AMH, PCOS, and Infertility

The Connection Between AMH, PCOS, and Infertility

Dr. Jolene BrightenPublished: Last Reviewed: Balancing Your Hormones, Endometriosis, Fertility, PCOS Leave a Comment

AMH, or Anti-Mullerian Hormone, can be a useful marker in evaluating those with polycystic ovary syndrome (PCOS) and fertility. While it does have utility, it also has limitations. But what is AMH and why might your doctor order it?

The quick and simple answer is, AMH can give you information about the number of eggs you have. Low levels can indicate a decreased ovarian reserve (fewer eggs available for fertilization), higher levels may indicate polycystic ovary syndrome (PCOS). It's usually part of a fertility workup, especially for those considering fertility treatment methods or freezing eggs.

Here I'll explain what AMH is, how it's connected to PCOS, and why it's used as a marker of fertility. 

What is Anti-Mullerian Hormone (AMH)?

Anti-Mullerian Hormone (AMH) is made by the follicles (where eggs are made) in your ovaries. 

It's always amazing to think that you are actually born with all the eggs you will have in your lifetime—1 to 2 million eggs! Several follicles can develop in each menstrual cycle, but only one releases an egg for ovulation. The rest will dissolve, so the total available eggs go down over time (I know this sounds kind of scary if you're trying to get pregnant but just stay with me).

Your follicles go through multiple stages. The highest amount of AMH is produced when they are not yet mature (called the preantral and small antral follicles). The more antral follicles and eggs someone has, the higher their AMH levels. 

This measurement is also called ovarian reserve and is used in fertility testing. AMH levels increase during reproductive years, peak around the mid-twenties, and start to fall somewhere in your 30s until menopause. 

Aside from menopause, low AMH can be caused by chronic illness (including hypothyroidism), family history, endometriosis, hypothalamic amenorrhea (when your period stops because of a problem with the hypothalamus), or lifestyle factors like smoking.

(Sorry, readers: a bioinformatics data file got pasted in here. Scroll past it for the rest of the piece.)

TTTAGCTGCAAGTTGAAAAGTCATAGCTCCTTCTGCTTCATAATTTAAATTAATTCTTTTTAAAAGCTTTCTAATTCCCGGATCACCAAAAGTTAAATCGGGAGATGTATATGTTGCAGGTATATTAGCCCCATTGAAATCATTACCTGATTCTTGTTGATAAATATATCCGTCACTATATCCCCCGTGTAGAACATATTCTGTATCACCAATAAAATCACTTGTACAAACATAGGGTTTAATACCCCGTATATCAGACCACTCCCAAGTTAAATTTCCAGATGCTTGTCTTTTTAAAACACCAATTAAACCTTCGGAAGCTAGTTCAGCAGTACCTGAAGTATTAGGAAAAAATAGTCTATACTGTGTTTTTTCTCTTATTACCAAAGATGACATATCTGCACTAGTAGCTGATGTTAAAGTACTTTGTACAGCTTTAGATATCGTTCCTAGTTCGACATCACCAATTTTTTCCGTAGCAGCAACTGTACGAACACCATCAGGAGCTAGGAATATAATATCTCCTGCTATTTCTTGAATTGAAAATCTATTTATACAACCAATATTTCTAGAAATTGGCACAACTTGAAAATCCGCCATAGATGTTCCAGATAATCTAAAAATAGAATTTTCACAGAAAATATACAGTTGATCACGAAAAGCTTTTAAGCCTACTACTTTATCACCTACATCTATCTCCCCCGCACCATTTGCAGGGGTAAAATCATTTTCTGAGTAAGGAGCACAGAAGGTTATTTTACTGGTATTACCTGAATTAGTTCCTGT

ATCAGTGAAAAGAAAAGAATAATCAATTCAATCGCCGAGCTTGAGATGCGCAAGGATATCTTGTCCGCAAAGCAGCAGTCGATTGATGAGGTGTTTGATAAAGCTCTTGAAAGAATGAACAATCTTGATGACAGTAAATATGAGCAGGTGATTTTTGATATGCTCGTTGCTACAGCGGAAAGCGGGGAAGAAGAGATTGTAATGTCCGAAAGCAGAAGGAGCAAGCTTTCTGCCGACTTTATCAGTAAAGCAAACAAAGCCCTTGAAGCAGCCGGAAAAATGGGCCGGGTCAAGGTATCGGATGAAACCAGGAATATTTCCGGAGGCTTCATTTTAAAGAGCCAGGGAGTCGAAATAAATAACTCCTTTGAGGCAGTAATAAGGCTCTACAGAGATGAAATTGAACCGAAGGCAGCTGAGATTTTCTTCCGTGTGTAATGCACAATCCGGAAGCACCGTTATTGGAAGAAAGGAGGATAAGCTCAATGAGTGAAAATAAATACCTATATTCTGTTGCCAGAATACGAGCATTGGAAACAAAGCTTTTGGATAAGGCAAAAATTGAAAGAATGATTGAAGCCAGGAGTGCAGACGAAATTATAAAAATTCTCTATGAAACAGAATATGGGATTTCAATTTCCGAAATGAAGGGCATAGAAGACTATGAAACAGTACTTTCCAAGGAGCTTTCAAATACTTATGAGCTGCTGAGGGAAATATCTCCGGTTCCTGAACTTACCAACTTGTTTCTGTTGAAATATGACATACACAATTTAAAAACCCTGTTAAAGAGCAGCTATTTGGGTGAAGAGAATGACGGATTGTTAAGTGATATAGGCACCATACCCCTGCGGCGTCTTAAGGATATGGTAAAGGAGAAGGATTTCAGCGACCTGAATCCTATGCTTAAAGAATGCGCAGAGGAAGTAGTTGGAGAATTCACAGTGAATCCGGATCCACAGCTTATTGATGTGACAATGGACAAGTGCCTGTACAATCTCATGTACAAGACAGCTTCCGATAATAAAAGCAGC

High AMH can be caused by PCOS, as it's associated with increased antral follicles. More follicles mean higher AMH levels (more details on PCOS and AMH this below).

We'll dive into specifics about testing AMH and what that means in just a bit. For now, keep in mind that AMH on its own can't tell you whether you will become pregnant or even the quality of the eggs available. Fertilization only takes one egg, so it doesn't indicate infertility. That said, studies show it is a good predictor of menopause, so it’s possible it can indicate how much time you have left in your reproductive window.

AMH blood test

AMH Testing

Now let's take a closer look at testing AMH, when it's used, and what it tells us.

What is an AMH Blood Test?

An AMH blood test measures the amount of AMH found in the blood. It's not directly measuring the number of eggs but indicates the number of follicles present. The test can help to determine fertility potential and ovarian reserve compared to other people in the same age group. 

Since AMH levels remain stable throughout the menstrual cycle, anti-mullerian hormone testing can happen anytime—especially helpful for people with irregular cycles.

Why is an AMH Test Done?

AMH tests are usually done during a comprehensive fertility workup. It's not necessarily something an OB-GYN orders immediately, but rather for those trying to conceive and running into difficulties. It can also be used to help evaluate the effect of fertility treatments like IVF (in vitro fertilization), as women with high AMH levels tend to respond better to treatments to maximize egg retrieval. 

It can also be used to examine reasons for early menopause or as part of a workup for PCOS (although you'll learn below that it's not yet a test every physician uses for PCOS).

Understanding AMH Test Results

As you learned earlier, AMH helps predict the number of eggs available for fertilization. The test result compares reference ranges for others in the same age group to assess for normal, high, or low levels.

Again, a lower AMH doesn't automatically mean someone can't become pregnant and isn't diagnostic for infertility, but it could mean fewer undeveloped follicles are left, meaning there's less time to conceive before menopause.

High AMH, as seen with PCOS, isn't a good indicator of ovarian reserve. PCOS can present differently in different people, but one of the clinical symptoms is a higher-than-expected number of follicles that won't necessarily develop into mature eggs. So even if it looks like a person with PCOS has many antral follicles, they aren't necessarily mature and viable for fertilization. 

What is A Good AMH Level for Fertility?